Finding my Rhythm

an opening

an opening

I made the decision this week to extend the internship that I am in at the CG Jung institute for another year. It was a difficult decision. The part of me that walked when I was 9 months old and finished high school at 16 was intolerant of the idea of slowing down and giving my self what felt like extra unessential time when what was called for was getting out into the world and going to work. The part of me that recognized the depth of experience and value in receiving more training was terrified of disappointing that inner autocrat. I struggled to make the right decision even as I knew that there was no “right decision”.  I was at a fork in the road.

Both paths would eventually lead me to the same place, but the quality of the journey would be different. On one path I could walk without feeling pressured and take time to experience the beauty of the trail. I would have to take the other path at a sprint, with my head down and my focus on my obligations. In our culture the pressured sprint is the correct choice. Most of my life I have chosen that path. I have always been in a hurry. I have always worried about the needs of others first. I have always been responsible. The decision I made about my own future left me acutely aware of how little support there is in our culture for the slow path and how hard it is to have compassion for our selves.

I wonder how we came to be a culture that values quickness and short cuts. I am curious about how and when we lost patience and acceptance for our own needs. I understand this intellectually. But beyond my academic understanding of history, psychology and theology, I don’t understand how this happened.

I have been reading the new memoir by Leslie Marmon Silko, The Turquoise Ledge. In it, Silko writes about her childhood on the Laguna pueblo with grandparents who paid no attention to an external clock. She describes a childhood without the feeling of time ticking away. Her elders lived life in the moment they were in, in the present. Because of this there was no pressure and there were always enough hours in the day. Silko experienced a way of living in which there was always plenty of time. How different this feels from the world we live in now. What she briefly describes feels like a relaxed stroll through the woods or a walk in the park. The lives of children today feel more analogous to being on a roller coaster or a treadmill. When and how did that happen? Why did we begin to ignore our natural rhythms and start to squeeze our lives into the confines of measured time? Who was the first person that had the impulse to ignore or go against the flow of nature in this way?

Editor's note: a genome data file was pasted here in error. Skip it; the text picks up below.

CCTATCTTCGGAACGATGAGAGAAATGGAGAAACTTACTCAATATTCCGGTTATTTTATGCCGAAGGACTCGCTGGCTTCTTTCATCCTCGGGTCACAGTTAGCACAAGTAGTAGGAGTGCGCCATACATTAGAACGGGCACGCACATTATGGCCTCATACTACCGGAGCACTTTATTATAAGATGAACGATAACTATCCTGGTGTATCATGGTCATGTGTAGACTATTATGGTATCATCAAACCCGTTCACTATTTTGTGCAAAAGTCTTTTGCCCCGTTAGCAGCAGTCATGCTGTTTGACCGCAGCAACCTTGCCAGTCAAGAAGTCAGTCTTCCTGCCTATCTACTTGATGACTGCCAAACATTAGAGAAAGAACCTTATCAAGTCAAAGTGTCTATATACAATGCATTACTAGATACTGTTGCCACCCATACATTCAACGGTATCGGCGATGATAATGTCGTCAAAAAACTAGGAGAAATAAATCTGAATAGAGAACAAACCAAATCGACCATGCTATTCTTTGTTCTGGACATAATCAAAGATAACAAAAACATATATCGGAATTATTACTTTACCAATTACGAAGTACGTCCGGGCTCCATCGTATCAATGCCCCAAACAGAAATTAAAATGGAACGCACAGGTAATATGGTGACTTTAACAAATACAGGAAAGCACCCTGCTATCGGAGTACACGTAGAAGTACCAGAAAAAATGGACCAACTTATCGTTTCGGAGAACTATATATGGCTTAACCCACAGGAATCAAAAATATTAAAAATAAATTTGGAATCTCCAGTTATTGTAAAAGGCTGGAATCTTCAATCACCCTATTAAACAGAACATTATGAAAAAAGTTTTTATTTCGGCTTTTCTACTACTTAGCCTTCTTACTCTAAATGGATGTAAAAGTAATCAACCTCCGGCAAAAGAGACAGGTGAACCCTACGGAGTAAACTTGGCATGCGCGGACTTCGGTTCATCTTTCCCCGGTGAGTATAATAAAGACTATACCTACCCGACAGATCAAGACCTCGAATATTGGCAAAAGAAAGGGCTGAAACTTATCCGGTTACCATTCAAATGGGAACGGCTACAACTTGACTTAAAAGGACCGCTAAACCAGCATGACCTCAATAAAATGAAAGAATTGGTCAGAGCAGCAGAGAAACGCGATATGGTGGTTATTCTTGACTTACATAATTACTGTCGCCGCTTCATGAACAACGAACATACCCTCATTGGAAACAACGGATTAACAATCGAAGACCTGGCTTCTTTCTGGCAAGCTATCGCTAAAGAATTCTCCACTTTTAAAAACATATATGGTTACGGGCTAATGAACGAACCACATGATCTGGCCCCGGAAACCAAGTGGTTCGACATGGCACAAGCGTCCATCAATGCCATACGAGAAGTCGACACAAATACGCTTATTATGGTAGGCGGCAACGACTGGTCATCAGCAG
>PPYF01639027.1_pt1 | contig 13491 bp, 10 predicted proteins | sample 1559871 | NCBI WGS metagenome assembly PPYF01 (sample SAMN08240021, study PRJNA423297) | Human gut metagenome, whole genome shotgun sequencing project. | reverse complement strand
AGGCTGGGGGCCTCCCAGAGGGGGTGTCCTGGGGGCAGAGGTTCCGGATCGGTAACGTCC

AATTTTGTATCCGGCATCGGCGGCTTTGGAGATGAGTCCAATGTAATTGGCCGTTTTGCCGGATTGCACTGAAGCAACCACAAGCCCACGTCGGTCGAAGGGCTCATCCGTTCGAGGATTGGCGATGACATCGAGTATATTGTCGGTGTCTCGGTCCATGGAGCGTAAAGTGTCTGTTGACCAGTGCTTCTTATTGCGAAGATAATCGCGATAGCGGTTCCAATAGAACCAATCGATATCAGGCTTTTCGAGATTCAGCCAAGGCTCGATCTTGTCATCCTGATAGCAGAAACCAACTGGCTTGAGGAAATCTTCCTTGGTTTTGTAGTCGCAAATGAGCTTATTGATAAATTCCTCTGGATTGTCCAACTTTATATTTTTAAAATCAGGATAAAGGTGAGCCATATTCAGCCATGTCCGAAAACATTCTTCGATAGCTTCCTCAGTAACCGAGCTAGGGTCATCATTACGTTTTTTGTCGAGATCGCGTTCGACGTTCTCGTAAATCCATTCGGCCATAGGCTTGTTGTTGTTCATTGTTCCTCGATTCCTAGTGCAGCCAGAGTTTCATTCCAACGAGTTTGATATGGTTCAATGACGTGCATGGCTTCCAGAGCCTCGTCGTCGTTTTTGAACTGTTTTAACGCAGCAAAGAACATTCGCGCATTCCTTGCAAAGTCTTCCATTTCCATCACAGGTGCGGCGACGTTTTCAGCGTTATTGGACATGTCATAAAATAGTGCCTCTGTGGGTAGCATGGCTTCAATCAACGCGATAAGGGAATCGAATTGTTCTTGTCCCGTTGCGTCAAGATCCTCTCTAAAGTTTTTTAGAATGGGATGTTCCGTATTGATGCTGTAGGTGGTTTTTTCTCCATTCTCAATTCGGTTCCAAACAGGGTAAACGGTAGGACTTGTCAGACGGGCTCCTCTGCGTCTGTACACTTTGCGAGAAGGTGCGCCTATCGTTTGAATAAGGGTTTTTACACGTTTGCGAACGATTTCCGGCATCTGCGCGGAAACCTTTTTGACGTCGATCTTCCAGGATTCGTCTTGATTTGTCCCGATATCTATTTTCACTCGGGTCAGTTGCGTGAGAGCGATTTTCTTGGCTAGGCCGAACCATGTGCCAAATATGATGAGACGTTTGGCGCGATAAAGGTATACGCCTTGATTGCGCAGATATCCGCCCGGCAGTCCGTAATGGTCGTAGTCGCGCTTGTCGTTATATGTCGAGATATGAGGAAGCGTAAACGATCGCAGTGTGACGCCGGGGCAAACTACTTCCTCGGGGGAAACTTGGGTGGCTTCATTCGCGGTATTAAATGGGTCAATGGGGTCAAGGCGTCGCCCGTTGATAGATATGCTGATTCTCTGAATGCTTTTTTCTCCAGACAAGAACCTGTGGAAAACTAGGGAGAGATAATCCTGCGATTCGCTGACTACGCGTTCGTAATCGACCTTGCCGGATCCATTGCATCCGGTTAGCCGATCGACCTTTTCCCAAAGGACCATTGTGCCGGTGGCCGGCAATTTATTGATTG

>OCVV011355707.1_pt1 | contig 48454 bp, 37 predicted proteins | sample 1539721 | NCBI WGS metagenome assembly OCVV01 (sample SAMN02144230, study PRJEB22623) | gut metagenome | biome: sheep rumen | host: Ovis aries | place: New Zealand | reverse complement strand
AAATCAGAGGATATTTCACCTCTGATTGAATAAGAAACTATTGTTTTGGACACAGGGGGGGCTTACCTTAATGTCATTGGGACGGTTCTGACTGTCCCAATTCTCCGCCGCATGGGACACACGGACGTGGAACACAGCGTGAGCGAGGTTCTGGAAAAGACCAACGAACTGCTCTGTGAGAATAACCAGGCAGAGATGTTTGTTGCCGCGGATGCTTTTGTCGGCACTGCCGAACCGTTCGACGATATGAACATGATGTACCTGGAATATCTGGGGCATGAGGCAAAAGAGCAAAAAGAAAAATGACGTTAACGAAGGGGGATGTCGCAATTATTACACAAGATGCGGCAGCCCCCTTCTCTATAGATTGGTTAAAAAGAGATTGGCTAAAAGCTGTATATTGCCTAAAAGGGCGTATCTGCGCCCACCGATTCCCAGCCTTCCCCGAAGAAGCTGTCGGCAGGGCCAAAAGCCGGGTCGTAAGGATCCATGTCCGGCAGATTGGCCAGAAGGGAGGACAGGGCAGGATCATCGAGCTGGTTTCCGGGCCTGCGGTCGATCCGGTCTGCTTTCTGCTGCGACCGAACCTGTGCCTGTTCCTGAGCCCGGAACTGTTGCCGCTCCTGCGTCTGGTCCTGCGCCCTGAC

Every year on the day we switch over to day light savings time I curse Benjamin Franklin and his desire to get more hours out of a day. Silko describes a time before Benjamin Franklin and day light savings time, when the people who lived around Tucson would wake up and tend their fields at midnight when the temperature finally dropped and every living creature came out to enjoy the soft night. In the summer a few hundred years ago, the indigenous people of Arizona and all the other animals would sleep through the 110-degree afternoons. When did we begin to distrust what felt right and in stead do what made sense?  How did we arrive at this place of constriction where we squeeze every second out of a day?  It is impossible to squeeze, to constrict ones self, and move freely through life at the same time.